Neither did Walter, it seemed. Bea’s father left untouched the pile of post and continued sighing and polishing his glasses with his handkerchief.
‘Are you sure the journey will not excessively tire you?’ Beatrice rephrased her question in an attempt to draw her father’s attention.
‘I will bear a few discomforts to pay my respects to Susannah Blackthorne.’ Walter dabbed a handkerchief at his watering eyes. He put his glasses on, then held up Alex’s letter so he might again scan the sad news that his son-in-law’s mother had passed away. The funeral was to be held in a few days’ time and Alex had offered to send his coach for Walter and Beatrice so they might join the mourners at Blackthorne Hall. He had added that he hoped very much they would attend as his mother had enquired after the two of them only recently.
‘You will come as well, my dear, won’t you? I should not like to travel alone.’ Walter raised hopeful eyes to his daughter.
‘Of course I shall come with you, Papa!’ Beatrice replied. ‘I would not want to miss it.’
Walter nodded, content. ‘I shall write a reply and get Norman to quickly despatch it to Berkshire. I don’t like imposing on the viscount’s generosity but we must accept the use of his transport.’
‘Alex will be cross if you do not! I expect he and Elise are feeling very low and will be glad to see us as soon as maybe.’
‘As a family we lately seem to be in the doldrums more often than not.’ Walter dropped the letter to the desk, drawing forward his quill and a plain parchment. ‘Susannah was a very vivacious woman...and more than ten years my junior.’ He dipped the pen into ink. ‘I’m getting quite ancient now...’
‘Don’t be so maudlin, Papa!’ Beatrice dropped a light kiss on the top of her father’s sparsely covered crown. ‘You are a mere spring chicken.’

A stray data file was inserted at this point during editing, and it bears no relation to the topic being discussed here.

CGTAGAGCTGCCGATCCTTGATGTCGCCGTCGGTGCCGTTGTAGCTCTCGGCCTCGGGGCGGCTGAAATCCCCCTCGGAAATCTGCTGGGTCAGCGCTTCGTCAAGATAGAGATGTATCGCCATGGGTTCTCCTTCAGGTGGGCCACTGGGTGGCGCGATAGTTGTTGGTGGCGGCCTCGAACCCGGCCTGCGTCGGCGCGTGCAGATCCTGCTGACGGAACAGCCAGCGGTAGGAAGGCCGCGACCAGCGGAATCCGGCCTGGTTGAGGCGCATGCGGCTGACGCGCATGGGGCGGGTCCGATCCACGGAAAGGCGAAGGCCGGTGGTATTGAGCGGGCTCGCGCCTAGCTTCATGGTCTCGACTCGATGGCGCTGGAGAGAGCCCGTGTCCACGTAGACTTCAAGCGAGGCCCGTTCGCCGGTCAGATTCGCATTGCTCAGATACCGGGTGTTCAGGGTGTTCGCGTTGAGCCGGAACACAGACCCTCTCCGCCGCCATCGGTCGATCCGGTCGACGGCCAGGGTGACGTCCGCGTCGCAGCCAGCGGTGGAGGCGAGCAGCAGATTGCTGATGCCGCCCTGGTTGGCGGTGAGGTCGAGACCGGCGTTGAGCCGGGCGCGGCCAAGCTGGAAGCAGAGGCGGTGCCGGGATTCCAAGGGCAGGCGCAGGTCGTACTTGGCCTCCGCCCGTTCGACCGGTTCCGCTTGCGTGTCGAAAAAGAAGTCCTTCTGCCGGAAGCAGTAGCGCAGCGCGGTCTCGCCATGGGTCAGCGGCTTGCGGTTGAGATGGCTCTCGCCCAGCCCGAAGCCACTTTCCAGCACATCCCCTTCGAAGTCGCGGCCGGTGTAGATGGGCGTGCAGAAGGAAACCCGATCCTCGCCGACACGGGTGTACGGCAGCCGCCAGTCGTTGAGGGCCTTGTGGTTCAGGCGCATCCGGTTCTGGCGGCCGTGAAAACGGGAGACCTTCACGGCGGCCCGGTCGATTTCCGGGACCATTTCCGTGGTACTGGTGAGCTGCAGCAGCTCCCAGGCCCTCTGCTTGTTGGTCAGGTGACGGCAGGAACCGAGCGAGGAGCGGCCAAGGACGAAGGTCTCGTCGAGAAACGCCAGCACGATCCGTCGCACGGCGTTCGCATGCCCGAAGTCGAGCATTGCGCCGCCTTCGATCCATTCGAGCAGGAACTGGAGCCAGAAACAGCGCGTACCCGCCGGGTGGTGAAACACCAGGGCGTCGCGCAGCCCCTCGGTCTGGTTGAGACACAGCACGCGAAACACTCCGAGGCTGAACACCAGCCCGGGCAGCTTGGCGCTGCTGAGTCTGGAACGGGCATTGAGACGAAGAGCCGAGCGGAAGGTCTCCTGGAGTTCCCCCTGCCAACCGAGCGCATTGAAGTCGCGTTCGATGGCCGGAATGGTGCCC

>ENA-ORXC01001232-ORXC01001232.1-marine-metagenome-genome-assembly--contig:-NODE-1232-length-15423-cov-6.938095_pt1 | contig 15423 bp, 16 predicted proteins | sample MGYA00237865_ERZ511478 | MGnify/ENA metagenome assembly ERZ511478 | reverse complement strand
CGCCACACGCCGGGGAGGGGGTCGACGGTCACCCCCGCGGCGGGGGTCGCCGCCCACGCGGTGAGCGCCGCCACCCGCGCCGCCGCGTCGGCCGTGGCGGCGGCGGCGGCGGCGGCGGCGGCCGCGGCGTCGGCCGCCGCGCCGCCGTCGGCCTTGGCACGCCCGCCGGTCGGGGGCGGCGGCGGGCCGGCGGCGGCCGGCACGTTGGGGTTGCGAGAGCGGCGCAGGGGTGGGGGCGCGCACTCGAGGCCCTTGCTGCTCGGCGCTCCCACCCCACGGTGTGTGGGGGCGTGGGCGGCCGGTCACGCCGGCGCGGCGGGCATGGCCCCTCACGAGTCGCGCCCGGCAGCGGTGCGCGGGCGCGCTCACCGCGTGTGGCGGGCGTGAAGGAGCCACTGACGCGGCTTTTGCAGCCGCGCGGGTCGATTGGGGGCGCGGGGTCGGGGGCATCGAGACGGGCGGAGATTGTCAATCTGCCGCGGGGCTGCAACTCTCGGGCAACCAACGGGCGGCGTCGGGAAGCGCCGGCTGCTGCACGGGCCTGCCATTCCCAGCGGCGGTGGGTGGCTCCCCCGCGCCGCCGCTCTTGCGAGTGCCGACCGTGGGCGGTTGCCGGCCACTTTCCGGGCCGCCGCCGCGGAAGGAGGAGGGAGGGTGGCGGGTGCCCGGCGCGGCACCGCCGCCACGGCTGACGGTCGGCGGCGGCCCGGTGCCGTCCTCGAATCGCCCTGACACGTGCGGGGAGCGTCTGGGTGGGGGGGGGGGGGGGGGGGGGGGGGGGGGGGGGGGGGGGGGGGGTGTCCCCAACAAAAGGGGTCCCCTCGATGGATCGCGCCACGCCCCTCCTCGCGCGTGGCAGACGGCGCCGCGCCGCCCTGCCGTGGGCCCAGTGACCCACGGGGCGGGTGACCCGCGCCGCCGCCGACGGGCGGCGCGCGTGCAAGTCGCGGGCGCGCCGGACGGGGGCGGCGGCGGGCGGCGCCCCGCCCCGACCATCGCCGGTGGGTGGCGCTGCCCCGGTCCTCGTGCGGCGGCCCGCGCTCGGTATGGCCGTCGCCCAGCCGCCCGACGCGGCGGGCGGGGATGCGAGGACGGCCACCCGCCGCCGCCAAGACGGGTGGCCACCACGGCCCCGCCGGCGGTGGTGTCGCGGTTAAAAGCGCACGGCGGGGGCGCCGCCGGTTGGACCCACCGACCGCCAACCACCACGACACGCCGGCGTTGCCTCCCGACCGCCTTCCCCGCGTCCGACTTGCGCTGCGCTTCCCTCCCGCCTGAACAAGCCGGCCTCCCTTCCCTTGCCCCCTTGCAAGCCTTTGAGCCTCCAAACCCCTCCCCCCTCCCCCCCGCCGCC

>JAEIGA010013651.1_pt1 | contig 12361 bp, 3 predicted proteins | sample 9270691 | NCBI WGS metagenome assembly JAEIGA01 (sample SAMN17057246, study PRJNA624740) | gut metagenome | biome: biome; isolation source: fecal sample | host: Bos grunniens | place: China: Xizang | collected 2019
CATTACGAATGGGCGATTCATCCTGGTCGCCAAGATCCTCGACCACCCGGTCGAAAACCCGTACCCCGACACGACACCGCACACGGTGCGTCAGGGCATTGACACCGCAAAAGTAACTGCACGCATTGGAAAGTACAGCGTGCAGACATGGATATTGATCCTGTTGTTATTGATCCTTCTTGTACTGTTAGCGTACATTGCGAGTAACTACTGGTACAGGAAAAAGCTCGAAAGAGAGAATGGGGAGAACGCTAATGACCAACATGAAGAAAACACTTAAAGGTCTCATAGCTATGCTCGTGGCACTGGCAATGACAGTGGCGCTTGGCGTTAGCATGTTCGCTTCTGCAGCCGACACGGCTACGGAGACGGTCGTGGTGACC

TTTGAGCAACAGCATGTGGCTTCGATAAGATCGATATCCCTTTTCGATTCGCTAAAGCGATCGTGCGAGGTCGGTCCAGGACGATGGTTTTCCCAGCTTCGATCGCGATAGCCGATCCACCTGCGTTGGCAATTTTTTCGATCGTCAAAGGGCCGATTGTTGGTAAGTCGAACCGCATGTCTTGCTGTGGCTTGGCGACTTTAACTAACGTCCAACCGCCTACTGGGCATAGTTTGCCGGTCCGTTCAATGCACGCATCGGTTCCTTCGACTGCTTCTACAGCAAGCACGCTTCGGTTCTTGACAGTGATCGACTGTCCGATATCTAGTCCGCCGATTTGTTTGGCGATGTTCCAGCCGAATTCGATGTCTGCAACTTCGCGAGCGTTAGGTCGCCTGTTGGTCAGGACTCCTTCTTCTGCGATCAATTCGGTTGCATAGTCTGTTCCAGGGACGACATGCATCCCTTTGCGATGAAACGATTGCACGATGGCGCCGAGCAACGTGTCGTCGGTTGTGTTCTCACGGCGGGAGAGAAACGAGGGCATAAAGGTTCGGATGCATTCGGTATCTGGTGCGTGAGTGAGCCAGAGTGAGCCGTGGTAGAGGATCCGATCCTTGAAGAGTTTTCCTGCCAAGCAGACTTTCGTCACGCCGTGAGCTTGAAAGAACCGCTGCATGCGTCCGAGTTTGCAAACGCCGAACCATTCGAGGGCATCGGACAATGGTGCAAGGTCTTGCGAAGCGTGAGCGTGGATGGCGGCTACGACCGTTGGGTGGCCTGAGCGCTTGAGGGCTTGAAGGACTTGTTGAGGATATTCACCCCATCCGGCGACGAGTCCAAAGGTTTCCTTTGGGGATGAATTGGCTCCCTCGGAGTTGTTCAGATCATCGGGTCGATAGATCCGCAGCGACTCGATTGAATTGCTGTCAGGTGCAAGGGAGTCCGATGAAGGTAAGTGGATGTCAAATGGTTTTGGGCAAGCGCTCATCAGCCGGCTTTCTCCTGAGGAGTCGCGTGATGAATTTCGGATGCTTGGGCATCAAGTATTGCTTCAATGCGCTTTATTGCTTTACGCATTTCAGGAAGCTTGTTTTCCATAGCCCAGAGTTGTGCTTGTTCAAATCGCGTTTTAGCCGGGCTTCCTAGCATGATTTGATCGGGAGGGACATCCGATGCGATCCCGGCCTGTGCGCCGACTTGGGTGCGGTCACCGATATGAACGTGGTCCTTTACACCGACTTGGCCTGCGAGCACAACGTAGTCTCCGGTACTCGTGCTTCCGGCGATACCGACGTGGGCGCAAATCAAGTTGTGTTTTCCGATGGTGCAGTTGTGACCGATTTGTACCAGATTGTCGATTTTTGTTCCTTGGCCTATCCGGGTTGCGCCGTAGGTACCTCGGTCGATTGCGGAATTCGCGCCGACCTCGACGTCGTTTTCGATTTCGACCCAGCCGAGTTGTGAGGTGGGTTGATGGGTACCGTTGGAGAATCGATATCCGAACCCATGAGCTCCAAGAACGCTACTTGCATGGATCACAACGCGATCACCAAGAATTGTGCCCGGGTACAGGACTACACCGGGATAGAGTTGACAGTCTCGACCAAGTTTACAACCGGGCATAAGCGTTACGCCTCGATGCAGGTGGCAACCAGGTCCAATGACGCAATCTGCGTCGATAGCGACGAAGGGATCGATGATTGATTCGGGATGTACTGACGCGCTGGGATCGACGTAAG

She could tell he was feeling quite depressed at the news of the dowager’s death. Bea had noticed that as he aged her father acted increasingly sentimental when hearing about sad or happy events.
As Walter’s quill began scratching on paper she turned for the door, informing him, ‘I’ll start to pack a few things.’
Beatrice took down her carpetbag from the top of the clothes press. She blew dust off it and set it on her bed’s coverlet. It seemed she would be taking a trip to stay with her sister after all, but glumly wished something nicer had prompted it.
* * *
As the viscount’s well-sprung travelling coach bounced over a rut the letter in Bea’s hand fluttered from her fingers to the hide seat. She retrieved it and recommenced reading. It had arrived that morning, before she and her papa had set on the road for Berkshire, and had been sent by Fiona Chapman. Bea had known the identity of the sender as soon as she spied her name written in elegant sloping script. But it had only been moments ago when her papa, seated opposite, ceased chattering and started dozing that she’d drawn her friend’s note from her reticule and unsealed it.
As expected, the message bore very kind and sincere wishes to boost her morale following her jilting. Bea had already received fulsome sympathy from Aunt Dolly and Fiona’s father. Walter had shown to her the letter from Mr Chapman and Bea had had to smile at Anthony’s robust defence of her reputation. In his honest opinion Walter’s daughter was too good for the physician in any case, and the whole matter was a blessing in disguise for Beatrice. Anthony had emphasised that observation with a very large and forceful exclamation mark that had punctured the paper.
‘My sentiments exactly,’ Walter had barked, perking up on reading it. Then he’d promptly helped himself to port from the decanter on the edge of his desk.
But now, as Beatrice’s blue gaze landed on the final paragraph of Fiona’s letter, she gasped at the startling news it contained. Mr Kendrick, Fiona wrote, had put a flea in Colin Burnett’s ear over vulgarly flaunting his new fiancée before anybody in town had been given the news that he’d jilted his former bride-to-be. Bea’s eyes sped on over the paper. The clash had taken place at her sister Verity’s home, Fiona informed her, and Mr Kendrick had threatened, very discreetly—Fiona had underlined those two words—to throw the doctor out if he didn’t go before people started asking awkward questions. Colin had bowed to Mr Kendrick’s dictate and slunk off with his tail between his legs, Fiona penned in conclusion, before signing off with affection and good wishes.
Beatrice felt her heart thudding in consternation and her cheeks glowing despite the breeze from the window. The last thing she’d wanted was any fuss about the affair, because it would be sure to give an impression that she was bitter and jealous over it all. And whereas for a short while those emotions had overtaken her, they had now faded away. Or so she’d thought...